Efforts are needed to protect native species from feral cats

Efforts are needed to protect native species from feral cats
Impacts and management of feral cats Felis catus in Australia: Mammal Review. Credit: Dr Tim Doherty

Feral cats are among the most damaging invasive species worldwide, particularly in Australia where they have caused the extinction of more than 20 mammal species. New work has developed priorities for feral cat research and management, including preventing further extinctions, testing new management tools, and increasing potential for native fauna to coexist with cats.

Managing the impacts of cats will be best achieved through a combination of actions, with tools that include guardian animals and grooming traps that spray a toxin onto passing individuals. Careful planning and monitoring are needed to ensure the most cost-effective and ecologically-sound outcomes are achieved from feral cat .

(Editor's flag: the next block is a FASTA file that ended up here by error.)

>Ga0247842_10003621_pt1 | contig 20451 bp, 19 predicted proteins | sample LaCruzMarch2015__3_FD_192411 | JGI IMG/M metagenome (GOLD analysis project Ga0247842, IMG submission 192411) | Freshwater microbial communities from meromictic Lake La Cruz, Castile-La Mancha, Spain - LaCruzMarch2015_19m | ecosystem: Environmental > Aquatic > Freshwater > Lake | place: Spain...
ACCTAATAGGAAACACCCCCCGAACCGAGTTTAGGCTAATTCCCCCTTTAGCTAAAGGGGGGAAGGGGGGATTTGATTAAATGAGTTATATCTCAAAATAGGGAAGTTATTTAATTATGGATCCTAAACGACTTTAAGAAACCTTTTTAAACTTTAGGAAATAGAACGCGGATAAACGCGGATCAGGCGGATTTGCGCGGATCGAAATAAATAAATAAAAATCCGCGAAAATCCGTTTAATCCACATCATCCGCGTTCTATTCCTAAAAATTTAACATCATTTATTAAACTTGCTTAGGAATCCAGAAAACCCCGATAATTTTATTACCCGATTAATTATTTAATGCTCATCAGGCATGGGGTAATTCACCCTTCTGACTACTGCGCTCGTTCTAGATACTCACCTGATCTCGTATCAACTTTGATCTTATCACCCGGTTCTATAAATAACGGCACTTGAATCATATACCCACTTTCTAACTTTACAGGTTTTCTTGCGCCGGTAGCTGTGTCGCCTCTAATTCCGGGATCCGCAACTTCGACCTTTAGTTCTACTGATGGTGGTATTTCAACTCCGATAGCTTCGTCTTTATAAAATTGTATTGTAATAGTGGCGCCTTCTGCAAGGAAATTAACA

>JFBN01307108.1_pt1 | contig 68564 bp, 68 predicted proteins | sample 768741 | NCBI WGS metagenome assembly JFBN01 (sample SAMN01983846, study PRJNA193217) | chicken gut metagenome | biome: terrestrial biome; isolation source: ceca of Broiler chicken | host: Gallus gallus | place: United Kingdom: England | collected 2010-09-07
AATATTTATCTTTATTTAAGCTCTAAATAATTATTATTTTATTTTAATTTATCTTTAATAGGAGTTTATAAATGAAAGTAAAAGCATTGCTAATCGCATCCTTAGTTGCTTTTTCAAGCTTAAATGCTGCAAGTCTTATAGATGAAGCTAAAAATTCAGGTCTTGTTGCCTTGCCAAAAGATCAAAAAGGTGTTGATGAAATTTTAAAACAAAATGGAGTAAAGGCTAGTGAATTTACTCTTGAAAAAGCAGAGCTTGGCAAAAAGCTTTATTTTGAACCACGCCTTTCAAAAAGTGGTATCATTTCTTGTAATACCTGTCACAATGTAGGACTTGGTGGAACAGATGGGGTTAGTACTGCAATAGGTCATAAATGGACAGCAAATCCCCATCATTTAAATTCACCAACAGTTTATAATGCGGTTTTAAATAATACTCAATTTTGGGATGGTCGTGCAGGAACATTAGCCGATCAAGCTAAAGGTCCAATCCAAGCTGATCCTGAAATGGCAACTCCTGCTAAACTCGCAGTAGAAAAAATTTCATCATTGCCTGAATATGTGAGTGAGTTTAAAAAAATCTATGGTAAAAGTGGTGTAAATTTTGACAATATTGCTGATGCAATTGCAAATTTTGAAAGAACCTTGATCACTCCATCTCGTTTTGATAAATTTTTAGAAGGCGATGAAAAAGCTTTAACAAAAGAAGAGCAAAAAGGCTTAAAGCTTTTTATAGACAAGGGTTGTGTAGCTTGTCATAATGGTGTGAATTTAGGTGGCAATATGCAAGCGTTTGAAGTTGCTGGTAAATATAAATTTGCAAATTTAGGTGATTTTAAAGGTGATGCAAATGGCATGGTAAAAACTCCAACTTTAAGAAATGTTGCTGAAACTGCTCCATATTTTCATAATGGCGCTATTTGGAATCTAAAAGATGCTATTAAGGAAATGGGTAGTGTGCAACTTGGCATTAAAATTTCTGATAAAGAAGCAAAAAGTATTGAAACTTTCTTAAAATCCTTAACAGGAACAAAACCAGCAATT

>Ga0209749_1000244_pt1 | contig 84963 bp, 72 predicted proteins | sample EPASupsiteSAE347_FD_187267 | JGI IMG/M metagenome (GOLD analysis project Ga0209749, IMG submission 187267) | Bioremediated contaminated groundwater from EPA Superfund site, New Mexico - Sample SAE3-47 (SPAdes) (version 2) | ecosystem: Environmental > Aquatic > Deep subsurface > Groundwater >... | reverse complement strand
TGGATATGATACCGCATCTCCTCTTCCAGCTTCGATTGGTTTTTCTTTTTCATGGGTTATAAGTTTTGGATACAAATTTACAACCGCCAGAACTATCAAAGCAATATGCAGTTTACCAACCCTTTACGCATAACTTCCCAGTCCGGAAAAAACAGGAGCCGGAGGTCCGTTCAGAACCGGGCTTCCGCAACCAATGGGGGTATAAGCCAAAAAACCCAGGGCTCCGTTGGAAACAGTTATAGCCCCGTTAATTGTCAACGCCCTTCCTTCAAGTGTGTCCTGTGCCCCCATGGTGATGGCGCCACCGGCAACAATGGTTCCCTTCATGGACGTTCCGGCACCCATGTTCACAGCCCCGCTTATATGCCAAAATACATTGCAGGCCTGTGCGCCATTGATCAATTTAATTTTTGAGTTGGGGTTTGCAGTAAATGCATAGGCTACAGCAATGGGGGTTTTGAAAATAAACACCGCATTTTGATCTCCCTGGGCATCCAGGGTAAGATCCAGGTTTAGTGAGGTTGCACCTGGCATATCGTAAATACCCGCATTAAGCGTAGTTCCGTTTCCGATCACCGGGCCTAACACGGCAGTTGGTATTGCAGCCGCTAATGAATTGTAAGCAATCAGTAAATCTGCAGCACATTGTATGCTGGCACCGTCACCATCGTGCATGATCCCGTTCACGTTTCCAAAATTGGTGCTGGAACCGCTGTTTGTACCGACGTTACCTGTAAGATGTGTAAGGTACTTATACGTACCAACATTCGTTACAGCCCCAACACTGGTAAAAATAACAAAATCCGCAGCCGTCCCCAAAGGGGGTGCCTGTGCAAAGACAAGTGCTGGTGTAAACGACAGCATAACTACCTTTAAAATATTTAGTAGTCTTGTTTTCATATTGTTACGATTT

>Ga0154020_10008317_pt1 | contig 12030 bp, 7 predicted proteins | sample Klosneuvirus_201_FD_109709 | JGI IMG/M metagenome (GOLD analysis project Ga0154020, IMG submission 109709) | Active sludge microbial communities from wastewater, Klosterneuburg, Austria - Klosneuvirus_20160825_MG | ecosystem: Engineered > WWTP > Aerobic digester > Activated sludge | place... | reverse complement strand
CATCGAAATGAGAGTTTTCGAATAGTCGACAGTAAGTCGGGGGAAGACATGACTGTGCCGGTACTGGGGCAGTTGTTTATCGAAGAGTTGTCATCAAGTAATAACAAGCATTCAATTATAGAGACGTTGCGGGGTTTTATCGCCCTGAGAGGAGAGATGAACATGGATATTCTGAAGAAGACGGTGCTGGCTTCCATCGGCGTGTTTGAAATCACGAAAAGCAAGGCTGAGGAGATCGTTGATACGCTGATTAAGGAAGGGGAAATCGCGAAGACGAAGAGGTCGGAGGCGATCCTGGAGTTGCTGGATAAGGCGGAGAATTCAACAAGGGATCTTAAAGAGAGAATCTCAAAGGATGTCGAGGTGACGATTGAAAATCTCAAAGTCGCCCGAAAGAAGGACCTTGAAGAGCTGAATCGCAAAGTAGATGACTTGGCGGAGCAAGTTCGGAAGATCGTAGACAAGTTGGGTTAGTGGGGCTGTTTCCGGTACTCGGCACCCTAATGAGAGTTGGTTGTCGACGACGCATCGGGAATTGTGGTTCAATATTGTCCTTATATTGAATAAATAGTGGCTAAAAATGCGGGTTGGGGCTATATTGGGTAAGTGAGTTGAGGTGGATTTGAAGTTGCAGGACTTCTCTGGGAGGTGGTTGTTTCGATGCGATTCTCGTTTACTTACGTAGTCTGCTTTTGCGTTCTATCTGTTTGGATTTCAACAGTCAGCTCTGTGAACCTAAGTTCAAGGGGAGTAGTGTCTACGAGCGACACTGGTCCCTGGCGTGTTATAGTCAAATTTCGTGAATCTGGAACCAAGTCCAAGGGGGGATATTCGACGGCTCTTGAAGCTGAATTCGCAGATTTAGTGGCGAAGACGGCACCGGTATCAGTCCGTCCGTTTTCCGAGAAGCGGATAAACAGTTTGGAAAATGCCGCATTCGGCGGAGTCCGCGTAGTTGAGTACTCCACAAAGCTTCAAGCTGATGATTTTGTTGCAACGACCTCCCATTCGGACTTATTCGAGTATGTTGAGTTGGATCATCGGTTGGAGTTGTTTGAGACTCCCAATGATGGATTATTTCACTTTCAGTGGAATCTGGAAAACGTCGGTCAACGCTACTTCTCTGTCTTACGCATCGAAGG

"Given the urgency of the problem, we need a layered approach, including emergency intervention for species most at risk, and research that improves longer term management of feral cat impacts in larger areas," said Dr. Tim Doherty, lead author of the Mammal Review article.


Explore further

Addressing feral cats' diet may help protect native species

More information: Tim S. Doherty et al, Impacts and management of feral catsin Australia, Mammal Review (2016). DOI: 10.1111/mam.12080
Provided by Wiley
Citation: Efforts are needed to protect native species from feral cats (2016, November 21) retrieved 26 September 2020 from https://phys.org/news/2016-11-efforts-native-species-feral-cats.html
This document is subject to copyright. Apart from any fair dealing for the purpose of private study or research, no part may be reproduced without the written permission. The content is provided for information purposes only.
46 shares

Feedback to editors

User comments